The Challenges of Flavour Analysis Comparison and Choices of Extraction Techniques

The term ‘flavour analysis’, will mean different things to different people and a number of approaches can be employed This may include a volatile profile of a product: a comparison of products or ingredients for volatiles or off-flavours; determination of specific flavour related components; or perhaps a full study using aroma extract dilution analysis (AEDA) with gas chromatography-olfactory (GC-O) to fully characterise the flavour active compounds in a product or ingredient. In some instances where the taste as well as the aroma is important, this may also involve liquid chromatography techniques, such as liquid chromatography-mass spectrometry (LC-MS). The perception of flavour can also be linked to physical parameters such as texture, and consumer preference can be strongly linked to the flavour release mechanisms, which can also be studied.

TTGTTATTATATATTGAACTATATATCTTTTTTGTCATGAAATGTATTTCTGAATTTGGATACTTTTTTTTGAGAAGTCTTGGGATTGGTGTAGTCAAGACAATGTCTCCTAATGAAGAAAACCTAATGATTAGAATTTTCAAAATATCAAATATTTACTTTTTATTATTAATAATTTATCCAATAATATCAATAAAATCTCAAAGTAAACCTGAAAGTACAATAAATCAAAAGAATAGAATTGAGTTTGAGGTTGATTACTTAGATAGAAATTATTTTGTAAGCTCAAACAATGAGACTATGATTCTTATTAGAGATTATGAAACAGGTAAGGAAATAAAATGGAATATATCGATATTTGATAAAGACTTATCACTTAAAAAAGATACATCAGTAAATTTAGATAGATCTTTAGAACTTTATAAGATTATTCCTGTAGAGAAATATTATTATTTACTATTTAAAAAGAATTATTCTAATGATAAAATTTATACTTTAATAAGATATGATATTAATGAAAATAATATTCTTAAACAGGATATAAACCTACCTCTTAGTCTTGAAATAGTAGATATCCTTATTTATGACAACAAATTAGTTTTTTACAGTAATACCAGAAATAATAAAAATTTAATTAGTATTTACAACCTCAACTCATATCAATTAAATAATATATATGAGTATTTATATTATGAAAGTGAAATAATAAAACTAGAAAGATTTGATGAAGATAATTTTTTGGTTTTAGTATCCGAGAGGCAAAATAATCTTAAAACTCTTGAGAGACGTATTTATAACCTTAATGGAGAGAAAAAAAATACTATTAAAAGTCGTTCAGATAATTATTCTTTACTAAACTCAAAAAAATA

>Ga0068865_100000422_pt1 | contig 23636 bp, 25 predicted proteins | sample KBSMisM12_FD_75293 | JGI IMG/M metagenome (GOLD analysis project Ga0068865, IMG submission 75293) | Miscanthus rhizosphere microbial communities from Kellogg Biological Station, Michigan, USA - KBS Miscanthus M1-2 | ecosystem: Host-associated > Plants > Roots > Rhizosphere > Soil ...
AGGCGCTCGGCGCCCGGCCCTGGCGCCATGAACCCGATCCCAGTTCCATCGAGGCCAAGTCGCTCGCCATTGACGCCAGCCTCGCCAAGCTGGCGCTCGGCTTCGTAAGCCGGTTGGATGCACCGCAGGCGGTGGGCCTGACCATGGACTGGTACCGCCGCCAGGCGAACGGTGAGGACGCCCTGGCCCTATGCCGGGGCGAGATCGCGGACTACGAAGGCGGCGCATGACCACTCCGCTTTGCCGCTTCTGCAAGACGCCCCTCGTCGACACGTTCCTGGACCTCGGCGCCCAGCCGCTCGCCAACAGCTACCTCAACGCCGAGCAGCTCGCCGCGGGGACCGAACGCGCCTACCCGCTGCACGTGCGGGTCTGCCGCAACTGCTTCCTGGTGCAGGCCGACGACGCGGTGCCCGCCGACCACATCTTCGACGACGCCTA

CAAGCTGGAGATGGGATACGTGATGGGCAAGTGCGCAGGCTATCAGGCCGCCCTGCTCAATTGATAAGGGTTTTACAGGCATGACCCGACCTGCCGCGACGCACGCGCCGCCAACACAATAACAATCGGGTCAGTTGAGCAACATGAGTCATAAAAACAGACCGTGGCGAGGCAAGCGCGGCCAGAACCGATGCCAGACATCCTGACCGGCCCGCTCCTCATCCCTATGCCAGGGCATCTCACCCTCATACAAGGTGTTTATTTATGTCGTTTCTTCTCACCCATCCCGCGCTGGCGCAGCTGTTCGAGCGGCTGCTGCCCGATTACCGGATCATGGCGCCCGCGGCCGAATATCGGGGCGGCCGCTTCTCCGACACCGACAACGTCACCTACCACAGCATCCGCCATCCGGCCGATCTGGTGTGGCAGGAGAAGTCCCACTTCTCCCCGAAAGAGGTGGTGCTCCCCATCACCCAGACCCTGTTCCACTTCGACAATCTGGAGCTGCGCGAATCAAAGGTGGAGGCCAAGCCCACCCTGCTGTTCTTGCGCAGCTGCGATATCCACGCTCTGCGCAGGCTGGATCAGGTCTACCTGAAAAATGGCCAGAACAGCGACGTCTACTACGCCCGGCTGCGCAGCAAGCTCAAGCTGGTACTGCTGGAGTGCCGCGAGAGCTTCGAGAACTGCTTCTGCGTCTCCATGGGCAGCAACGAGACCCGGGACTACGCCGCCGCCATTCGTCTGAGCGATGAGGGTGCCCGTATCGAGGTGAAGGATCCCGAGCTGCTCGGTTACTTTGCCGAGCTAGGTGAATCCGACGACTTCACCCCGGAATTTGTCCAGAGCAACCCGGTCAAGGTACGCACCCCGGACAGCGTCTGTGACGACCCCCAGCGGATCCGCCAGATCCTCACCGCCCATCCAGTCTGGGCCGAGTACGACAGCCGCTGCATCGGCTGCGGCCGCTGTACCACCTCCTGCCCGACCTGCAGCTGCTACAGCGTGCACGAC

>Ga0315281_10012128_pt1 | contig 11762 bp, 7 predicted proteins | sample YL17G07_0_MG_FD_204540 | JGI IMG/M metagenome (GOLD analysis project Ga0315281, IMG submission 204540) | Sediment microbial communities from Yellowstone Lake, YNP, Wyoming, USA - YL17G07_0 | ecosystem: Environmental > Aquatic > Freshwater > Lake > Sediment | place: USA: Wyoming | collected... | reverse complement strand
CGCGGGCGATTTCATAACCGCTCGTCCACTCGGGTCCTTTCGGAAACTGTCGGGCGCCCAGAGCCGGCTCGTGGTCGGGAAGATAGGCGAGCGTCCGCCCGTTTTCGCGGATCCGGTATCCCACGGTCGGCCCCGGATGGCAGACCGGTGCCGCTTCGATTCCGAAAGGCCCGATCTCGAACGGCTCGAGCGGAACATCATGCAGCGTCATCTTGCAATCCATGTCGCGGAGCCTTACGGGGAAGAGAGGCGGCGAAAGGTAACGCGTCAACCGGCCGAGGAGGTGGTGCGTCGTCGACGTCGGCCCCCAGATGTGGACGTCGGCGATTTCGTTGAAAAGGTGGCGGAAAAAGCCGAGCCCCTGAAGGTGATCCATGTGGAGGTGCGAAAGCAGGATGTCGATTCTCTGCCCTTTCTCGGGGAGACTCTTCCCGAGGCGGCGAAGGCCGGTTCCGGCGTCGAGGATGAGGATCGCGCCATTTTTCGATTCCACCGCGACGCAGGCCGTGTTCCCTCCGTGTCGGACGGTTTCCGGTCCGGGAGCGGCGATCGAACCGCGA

In the most part, flavour analysis concentrates on volatile components and this means that gas chromatography (GC) is the instrumental method of choice. However, the method of sample extraction can be key in the information obtained from the instrumental analysis and it is important to recognise the strengths and weaknesses of each approach in order to select the most appropriate technique for each application.

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